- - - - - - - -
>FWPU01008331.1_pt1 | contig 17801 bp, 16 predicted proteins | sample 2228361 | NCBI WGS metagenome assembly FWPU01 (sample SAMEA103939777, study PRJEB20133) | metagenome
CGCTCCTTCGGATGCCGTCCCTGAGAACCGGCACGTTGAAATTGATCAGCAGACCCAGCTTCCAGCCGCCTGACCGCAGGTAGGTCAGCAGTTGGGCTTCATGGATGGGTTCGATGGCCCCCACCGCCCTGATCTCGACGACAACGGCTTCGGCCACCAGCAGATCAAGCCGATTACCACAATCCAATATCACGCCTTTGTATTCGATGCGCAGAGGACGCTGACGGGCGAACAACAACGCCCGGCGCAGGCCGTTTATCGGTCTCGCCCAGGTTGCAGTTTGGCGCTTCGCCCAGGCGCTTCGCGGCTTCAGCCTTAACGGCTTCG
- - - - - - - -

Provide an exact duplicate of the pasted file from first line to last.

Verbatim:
>FWPU01008331.1_pt1 | contig 17801 bp, 16 predicted proteins | sample 2228361 | NCBI WGS metagenome assembly FWPU01 (sample SAMEA103939777, study PRJEB20133) | metagenome
CGCTCCTTCGGATGCCGTCCCTGAGAACCGGCACGTTGAAATTGATCAGCAGACCCAGCTTCCAGCCGCCTGACCGCAGGTAGGTCAGCAGTTGGGCTTCATGGATGGGTTCGATGGCCCCCACCGCCCTGATCTCGACGACAACGGCTTCGGCCACCAGCAGATCAAGCCGATTACCACAATCCAATATCACGCCTTTGTATTCGATGCGCAGAGGACGCTGACGGGCGAACAACAACGCCCGGCGCAGGCCGTTTATCGGTCTCGCCCAGGTTGCAGTTTGGCGCTTCGCCCAGGCGCTTCGCGGCTTCAGCCTTAACGGCTTCG